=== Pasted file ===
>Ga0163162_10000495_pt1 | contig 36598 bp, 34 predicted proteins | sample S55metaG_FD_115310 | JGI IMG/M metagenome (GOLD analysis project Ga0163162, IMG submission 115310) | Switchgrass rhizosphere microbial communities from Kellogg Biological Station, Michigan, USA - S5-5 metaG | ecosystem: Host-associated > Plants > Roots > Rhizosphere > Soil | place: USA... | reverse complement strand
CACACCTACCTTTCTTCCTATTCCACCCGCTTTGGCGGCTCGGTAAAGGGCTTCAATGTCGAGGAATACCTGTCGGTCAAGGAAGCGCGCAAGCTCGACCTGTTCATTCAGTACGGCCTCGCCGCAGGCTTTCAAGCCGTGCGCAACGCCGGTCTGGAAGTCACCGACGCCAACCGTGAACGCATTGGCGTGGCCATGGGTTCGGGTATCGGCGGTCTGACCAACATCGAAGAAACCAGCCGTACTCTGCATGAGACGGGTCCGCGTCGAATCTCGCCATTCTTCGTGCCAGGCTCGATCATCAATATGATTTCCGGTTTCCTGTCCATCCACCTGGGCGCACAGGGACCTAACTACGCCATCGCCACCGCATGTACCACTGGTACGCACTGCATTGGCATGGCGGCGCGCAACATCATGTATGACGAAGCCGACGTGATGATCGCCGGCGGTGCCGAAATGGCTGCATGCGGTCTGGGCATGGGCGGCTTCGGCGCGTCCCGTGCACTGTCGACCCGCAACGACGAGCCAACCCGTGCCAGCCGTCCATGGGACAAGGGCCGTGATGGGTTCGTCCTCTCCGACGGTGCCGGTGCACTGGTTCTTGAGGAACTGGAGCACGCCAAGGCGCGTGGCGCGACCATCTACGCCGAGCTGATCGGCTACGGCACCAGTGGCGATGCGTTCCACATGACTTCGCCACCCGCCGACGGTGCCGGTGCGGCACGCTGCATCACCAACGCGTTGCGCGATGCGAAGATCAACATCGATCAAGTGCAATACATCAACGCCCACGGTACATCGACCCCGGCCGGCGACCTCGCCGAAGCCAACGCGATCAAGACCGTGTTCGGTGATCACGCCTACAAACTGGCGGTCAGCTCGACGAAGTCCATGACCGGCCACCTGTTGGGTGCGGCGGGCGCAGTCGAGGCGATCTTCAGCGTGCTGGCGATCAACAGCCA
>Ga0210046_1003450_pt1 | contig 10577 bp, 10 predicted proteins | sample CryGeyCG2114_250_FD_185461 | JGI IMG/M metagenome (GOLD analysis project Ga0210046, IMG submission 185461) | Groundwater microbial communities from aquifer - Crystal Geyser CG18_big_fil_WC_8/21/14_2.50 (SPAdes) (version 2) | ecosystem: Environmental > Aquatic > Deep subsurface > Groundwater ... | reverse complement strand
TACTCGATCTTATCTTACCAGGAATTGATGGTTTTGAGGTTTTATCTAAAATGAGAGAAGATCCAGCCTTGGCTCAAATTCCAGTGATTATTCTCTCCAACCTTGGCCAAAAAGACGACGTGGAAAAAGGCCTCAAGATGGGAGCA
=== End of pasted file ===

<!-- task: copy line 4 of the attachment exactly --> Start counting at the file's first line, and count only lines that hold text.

TACTCGATCTTATCTTACCAGGAATTGATGGTTTTGAGGTTTTATCTAAAATGAGAGAAGATCCAGCCTTGGCTCAAATTCCAGTGATTATTCTCTCCAACCTTGGCCAAAAAGACGACGTGGAAAAAGGCCTCAAGATGGGAGCA